No, we didn’t start this magnificent Grand Voyage in Seattle, but how I wished we had. We decided instead to do Shanghai to Sydney, partly because of time constraints, and partly because we had already booked our next cruise on the Oosterdam, to do our annual Christmas cruise around Australia and New Zealand – to see as many family and friends as we can cram in over that two week cruise. So, we boarded in Shanghai, along with perhaps another 15 to 20 passengers.

Scenes around ms Amsterdam, Wendy's home-away-from-home for the next 27 days.

Scenes around ms Amsterdam, Wendy’s home-away-from-home for the next 27 days. Photos from Holland America.

Two HAL porters joined us, and took our suitcases up the ramp, hoisted them on the security scanner belt and then disappeared with them to our room. Rocking up to check-in and disposing of our luggage happened even before we realised what had happened. Next stop – the Front Desk, got our cruise cards, a punched hole in each and a Very Big Welcome Home. We were back on the Amsterdam.

Back on the Amsterdam after a ten-year hiatus. Ten years after my most favouritest cruise ever – to Antarctica and the Falklands. Yep – this ship holds very special adventure memories for us, very special indeed! And guess what! Last night (our second and last night docked in Shanghai), I found a cluster of other passengers who had also been on that cruise with us. There’s just something special about the Amsterdam! (But then again, I say that about all of HAL’s ships.)

We got to our cabin, a verandah suite (I think that’s what they call them now), with our suitcases already positioned on the bed. I started unpacking, parking Terry on the sofa with strict instructions not to move. I noticed that I sort of went into auto-pilot – I found myself unpacking the way I always unpack into our cabin. Tech stuff – chargers, cameras, iPad in the top left-hand drawer of the desk; papers – receipts, maps, notes, and soon – the saved daily programmes port notes, invitations and other collectables – shoved into the drawer on the right. Our knickers in the top drawer of our respective bed-side drawers, Terry’s hanging stuff in one wardrobe, mine in another (two), shirts and other foldables on the fold-down shelves in the end wardrobe. Umbrellas, folding spare bags and other odd bits on the shelf above the safe. A look at the ottoman seat at the desk … ask the cabin boy for a comfortable chair (and he produced the best!); more wire hangers. Fill in the card for the fruit basket, head to the guest laundry to get rid of the land-travel dirt, tell Terry he can get up now.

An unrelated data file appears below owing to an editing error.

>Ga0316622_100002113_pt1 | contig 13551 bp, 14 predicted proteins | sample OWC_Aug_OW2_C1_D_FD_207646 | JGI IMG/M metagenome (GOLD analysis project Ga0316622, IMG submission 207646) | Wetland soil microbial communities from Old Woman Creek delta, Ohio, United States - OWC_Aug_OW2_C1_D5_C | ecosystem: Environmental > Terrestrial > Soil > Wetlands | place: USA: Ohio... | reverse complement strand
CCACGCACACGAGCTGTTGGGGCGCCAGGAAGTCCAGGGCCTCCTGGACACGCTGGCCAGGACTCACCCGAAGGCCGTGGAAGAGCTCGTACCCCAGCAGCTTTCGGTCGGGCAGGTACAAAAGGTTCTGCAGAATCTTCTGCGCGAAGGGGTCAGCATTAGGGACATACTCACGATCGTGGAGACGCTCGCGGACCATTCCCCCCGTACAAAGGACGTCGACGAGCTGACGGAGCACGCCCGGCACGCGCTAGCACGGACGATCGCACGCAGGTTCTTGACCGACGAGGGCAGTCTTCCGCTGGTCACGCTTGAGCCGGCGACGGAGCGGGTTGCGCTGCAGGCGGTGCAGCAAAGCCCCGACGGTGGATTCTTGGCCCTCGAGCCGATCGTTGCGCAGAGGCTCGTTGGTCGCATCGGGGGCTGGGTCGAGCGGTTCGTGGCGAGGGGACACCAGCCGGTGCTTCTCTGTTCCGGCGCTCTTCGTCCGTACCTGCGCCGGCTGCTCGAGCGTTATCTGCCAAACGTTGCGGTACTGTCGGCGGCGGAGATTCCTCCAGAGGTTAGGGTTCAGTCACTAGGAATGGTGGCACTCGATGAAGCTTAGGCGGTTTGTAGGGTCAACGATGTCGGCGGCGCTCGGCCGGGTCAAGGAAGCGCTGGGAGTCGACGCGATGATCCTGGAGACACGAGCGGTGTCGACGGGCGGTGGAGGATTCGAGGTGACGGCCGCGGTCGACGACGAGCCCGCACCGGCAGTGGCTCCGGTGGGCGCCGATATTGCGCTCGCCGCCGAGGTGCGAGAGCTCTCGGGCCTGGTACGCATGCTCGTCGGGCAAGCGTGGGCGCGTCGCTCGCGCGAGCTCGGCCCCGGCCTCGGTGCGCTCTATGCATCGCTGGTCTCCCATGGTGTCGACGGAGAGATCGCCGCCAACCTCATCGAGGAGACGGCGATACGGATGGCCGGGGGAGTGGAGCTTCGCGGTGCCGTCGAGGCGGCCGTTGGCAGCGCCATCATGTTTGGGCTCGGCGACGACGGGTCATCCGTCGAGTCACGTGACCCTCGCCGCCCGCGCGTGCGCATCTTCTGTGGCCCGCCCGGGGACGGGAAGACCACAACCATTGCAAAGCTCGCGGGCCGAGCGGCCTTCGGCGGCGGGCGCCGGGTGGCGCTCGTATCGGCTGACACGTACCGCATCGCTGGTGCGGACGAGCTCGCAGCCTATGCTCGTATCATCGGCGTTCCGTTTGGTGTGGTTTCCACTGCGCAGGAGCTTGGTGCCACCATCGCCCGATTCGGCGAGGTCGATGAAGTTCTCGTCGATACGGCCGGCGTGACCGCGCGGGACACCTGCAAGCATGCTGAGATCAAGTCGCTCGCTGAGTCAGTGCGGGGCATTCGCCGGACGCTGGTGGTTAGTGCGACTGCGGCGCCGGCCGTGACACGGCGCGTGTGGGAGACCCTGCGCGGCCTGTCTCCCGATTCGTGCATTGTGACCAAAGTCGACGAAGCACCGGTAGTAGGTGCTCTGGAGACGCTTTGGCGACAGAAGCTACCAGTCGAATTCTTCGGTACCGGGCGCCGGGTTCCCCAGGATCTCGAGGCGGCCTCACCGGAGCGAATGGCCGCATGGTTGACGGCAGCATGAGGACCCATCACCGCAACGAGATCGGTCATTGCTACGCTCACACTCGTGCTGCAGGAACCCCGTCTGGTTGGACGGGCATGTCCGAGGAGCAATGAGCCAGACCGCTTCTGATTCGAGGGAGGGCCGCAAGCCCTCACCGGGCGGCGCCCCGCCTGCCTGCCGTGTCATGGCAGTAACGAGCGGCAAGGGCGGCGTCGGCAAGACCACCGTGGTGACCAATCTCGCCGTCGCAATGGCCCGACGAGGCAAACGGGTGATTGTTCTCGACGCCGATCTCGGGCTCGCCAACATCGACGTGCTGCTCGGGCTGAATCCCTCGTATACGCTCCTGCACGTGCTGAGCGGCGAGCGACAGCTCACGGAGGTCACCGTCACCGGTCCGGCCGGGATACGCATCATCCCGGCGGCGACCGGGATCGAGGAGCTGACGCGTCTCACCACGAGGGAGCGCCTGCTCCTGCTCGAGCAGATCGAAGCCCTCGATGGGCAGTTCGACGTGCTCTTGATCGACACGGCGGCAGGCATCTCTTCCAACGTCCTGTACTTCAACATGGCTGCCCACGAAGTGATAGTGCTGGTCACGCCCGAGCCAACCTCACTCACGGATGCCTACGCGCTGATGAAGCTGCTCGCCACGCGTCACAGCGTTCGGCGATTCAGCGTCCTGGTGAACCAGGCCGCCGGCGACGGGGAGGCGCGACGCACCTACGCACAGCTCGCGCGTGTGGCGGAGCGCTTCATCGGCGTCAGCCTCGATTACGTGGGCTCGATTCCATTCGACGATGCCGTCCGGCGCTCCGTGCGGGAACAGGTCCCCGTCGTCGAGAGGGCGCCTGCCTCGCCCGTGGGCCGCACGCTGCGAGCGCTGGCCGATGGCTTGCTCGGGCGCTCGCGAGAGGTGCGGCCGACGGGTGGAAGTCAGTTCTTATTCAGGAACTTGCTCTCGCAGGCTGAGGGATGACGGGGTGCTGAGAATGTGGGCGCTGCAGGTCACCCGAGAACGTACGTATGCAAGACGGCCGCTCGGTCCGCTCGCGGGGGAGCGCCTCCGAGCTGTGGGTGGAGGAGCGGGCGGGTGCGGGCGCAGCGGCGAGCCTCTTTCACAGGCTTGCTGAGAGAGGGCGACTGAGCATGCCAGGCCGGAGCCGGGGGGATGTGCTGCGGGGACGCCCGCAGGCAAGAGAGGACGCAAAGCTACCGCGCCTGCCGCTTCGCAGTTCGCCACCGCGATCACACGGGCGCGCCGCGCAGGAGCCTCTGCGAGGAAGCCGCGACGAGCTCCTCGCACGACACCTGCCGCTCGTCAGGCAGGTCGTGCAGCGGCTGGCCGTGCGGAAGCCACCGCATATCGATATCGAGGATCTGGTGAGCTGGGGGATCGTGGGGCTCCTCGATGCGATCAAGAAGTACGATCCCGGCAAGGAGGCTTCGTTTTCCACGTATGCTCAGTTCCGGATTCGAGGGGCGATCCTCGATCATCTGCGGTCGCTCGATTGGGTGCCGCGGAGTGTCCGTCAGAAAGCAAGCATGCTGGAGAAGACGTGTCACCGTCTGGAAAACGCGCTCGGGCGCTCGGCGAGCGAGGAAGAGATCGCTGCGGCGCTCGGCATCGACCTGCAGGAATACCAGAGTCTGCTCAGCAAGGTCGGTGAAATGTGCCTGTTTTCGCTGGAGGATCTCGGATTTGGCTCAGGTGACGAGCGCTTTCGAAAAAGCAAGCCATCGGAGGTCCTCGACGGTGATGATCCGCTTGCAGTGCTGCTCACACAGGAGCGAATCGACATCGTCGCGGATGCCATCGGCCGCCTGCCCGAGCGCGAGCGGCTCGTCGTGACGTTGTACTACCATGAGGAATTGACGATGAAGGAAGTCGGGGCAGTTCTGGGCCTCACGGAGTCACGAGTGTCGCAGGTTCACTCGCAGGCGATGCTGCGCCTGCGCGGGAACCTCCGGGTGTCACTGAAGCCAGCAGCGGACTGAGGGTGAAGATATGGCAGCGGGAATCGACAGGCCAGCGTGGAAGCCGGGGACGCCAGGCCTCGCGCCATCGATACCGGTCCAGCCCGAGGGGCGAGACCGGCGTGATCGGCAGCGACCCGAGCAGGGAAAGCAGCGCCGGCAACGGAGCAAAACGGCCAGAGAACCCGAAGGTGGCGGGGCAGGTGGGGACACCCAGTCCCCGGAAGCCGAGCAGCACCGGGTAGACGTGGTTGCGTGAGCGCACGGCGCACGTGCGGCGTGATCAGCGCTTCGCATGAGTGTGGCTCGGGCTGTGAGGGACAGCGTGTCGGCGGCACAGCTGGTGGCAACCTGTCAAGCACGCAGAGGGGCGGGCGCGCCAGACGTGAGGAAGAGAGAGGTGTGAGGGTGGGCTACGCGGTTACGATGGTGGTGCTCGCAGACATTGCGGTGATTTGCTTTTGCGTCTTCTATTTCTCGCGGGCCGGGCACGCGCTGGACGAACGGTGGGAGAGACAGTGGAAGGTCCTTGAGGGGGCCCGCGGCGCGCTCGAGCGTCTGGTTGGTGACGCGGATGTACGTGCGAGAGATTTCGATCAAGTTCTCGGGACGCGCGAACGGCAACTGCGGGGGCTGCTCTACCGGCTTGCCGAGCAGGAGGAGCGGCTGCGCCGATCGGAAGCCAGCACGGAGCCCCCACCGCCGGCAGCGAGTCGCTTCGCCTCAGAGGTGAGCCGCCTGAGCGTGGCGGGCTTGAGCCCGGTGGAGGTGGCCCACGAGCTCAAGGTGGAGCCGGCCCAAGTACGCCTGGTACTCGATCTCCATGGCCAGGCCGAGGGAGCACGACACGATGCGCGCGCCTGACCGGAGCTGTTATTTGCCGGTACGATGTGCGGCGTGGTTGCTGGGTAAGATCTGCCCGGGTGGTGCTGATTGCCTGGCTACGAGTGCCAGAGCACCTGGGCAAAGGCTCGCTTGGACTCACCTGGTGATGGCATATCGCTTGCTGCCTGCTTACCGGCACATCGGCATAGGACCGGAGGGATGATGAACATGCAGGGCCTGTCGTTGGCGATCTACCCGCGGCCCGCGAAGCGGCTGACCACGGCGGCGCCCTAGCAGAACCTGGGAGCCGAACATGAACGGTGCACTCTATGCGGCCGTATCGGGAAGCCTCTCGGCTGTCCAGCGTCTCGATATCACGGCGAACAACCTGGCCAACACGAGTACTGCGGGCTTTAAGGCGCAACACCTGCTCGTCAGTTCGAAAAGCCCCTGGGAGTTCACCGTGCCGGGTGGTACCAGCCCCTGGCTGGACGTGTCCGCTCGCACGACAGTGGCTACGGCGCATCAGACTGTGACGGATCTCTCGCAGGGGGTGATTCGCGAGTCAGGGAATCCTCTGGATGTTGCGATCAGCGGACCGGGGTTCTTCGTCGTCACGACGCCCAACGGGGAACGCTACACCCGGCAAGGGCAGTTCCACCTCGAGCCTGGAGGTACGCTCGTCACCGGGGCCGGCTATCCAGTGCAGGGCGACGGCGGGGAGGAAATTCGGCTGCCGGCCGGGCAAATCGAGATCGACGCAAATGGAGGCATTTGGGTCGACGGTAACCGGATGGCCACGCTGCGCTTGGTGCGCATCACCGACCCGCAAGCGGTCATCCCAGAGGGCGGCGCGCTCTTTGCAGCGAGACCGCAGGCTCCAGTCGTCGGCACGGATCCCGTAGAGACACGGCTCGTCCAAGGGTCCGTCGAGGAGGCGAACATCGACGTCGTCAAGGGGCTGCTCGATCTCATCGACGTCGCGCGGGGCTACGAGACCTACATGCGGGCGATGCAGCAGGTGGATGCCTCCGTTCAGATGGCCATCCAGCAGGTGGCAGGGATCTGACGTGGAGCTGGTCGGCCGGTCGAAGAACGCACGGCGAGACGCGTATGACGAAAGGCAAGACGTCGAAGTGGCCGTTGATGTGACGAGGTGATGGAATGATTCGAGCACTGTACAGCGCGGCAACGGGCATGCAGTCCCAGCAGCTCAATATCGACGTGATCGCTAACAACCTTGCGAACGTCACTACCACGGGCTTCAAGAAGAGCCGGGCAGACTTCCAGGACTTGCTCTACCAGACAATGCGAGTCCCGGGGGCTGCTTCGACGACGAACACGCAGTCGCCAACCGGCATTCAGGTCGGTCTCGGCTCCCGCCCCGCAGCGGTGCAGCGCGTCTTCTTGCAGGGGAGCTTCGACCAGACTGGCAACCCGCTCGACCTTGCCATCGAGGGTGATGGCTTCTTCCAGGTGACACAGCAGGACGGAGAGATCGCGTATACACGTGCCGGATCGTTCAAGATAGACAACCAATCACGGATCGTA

What’s your unpacking ritual?

——-

Oh no! I have to change my…

… map. (Phew – and you thought it was something else!) Well no. As you will have above, we boarded ms Amsterdam on Saturday (18 October), our ship to be our Shanghai hotel for the next two nights. Two luxurious days exploring a city that is always new, always exciting, always romantic, always full of history, always someplace very very special. And here I sit, in our cabin on Deck 6, mesmerised by the gleaming towers that represent today’s Shanghai. But what’s this about a map? Oh yes – when we were here 8 years ago, Shanghai was a paltry 18 million. Today – 8 years on, it is 24 million. When we last here in 2006, we were told that once we left the city, we should throw away our maps, that they wouldn’t be good anymore. How right our guide was! It is a city which I began to recognise as we got closer to the centre from the airport, although sites like the Pudong Tower – the Pearl Tower – are now dwarfed by ever-taller, ever-quirkier, ever-more fascinating towers.